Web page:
Let’s take a look at some of the more unconventional ways to guess the champions:
The maths genius formula:
Physicist Professor Stephen Hawking has studied England's past performances to come up with an equation for the team’s chances.
Hawking has concluded that the Three Lions are more likely to triumph after short-haul flights when the temperatures are low and the games kick off at a familiar 3pm.
With England facing a 5,000-mile flight to a country expecting 30C weather and games at 6pm, 4pm and 1pm it doesn’t look good for us this year!
The octopus oracle:
During 2010’s World Cup there was one clear star: Paul the Octopus. At the Sea Life Centre in Oberhausen, the Bournemouth-born octopus was presented with two boxes, each emblazoned with a nation's flag.
Paul, who sadly died later that year, chose the winner in all seven of Germany's matches and also called a Spain win over Holland in the final.
Other animals such as a parakeet and a fish named Koi Hodgson have tried to replicate Paul’s psychic success, but to no avail.
The Simpsons supposition:
Following a successful 2005 prediction of the Super Bowl winner, hit TV programme The Simpsons are trying their luck again – this time with the World Cup. A one-off special produced earlier this year has it that Germany and host nation Brazil will make it to the final, with the European team triumphing 2-0.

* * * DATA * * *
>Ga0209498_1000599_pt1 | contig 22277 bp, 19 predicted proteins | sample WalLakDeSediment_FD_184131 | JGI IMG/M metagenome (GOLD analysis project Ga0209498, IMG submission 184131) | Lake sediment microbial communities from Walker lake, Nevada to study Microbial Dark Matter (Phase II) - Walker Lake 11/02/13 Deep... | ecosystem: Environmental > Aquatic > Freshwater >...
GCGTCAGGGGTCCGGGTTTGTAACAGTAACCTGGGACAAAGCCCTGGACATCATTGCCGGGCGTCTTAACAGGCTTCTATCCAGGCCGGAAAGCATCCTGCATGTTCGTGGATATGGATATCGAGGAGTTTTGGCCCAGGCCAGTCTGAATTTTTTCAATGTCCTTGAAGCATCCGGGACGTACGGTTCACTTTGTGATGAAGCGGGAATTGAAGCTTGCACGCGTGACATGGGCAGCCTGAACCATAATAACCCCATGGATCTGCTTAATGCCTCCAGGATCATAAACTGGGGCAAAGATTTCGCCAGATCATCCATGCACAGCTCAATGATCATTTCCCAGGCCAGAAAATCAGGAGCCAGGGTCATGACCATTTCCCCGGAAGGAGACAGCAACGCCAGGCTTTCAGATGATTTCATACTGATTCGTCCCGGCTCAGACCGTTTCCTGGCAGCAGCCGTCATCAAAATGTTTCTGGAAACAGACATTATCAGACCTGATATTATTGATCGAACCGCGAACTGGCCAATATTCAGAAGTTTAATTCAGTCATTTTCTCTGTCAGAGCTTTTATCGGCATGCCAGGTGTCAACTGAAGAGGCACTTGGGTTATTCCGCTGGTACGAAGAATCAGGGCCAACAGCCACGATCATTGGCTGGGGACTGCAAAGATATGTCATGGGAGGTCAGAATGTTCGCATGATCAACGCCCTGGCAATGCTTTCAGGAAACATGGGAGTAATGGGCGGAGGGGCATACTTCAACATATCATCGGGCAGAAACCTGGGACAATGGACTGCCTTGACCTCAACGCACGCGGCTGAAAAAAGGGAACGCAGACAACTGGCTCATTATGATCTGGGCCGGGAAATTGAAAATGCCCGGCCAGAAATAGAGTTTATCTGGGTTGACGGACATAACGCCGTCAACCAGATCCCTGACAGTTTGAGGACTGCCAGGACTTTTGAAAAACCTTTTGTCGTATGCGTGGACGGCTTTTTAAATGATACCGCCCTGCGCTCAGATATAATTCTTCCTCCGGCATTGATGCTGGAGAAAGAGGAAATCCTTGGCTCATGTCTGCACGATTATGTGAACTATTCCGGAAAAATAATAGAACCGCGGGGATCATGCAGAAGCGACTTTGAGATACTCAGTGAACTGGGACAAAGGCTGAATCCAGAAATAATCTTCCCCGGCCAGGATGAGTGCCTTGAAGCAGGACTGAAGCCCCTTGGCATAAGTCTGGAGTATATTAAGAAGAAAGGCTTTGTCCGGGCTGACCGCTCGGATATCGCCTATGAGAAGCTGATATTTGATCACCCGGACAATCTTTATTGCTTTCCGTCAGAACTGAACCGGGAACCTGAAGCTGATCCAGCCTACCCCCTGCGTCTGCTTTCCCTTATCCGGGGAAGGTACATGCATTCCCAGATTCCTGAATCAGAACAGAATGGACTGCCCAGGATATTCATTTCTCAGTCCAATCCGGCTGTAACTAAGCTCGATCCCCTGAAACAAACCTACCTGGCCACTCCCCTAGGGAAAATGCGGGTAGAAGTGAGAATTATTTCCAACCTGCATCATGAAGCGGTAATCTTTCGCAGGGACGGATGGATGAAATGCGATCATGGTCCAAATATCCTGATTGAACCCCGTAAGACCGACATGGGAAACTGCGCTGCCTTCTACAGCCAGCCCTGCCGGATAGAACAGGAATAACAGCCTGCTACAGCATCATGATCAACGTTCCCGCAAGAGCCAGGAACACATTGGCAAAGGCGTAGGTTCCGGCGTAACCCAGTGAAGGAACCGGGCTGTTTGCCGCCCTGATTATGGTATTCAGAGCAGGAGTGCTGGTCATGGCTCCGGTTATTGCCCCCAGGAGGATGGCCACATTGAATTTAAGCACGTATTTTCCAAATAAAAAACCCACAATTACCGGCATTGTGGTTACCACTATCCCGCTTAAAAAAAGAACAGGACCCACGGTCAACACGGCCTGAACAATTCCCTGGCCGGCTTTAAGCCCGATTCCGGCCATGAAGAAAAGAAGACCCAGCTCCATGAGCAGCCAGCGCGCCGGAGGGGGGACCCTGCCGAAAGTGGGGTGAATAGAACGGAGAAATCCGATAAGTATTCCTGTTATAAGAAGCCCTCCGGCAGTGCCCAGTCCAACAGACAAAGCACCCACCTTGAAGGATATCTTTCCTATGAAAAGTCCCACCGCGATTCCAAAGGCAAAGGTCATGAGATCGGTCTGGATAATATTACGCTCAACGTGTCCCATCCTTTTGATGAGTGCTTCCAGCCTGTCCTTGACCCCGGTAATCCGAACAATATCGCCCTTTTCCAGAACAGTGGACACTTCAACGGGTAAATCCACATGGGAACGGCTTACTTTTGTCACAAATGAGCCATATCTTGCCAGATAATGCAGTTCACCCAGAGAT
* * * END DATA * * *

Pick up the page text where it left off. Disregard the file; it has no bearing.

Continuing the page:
The financial institution:
Financial institution Goldman Sachs has been predicting World Cup results since 1998 – although not all that successfully, it must be noted.
The company argues that the winner can be determined ahead-of-time by looking at how countries are performing in the global markets.
This year Goldman Sachs thinks that Brazil, Germany, Argentina and Spain will make the semi-finals – and fair play, all four teams have outstanding players at the moment, and a good chance to reach the semis.
They’ve given England a 1.4% chance of lifting the trophy. However, they haven’t been off-target in the past so maybe Hodgson and team don’t need to cry bawl (or should that be ball?!) their eyes out yet…
The weather forecasters:
England manager Roy Hodgson has already expressed concerns about the Brazil heat, which could pose a problem for our Blighty boys.
University of Reading Climate scientists have said there is a 60% chance of El Niño conditions in Brazil this summer.
This would "increase the risk of uncomfortably hot and dry conditions" during the tournament - a massive disadvantage to European teams used to playing in cooler conditions.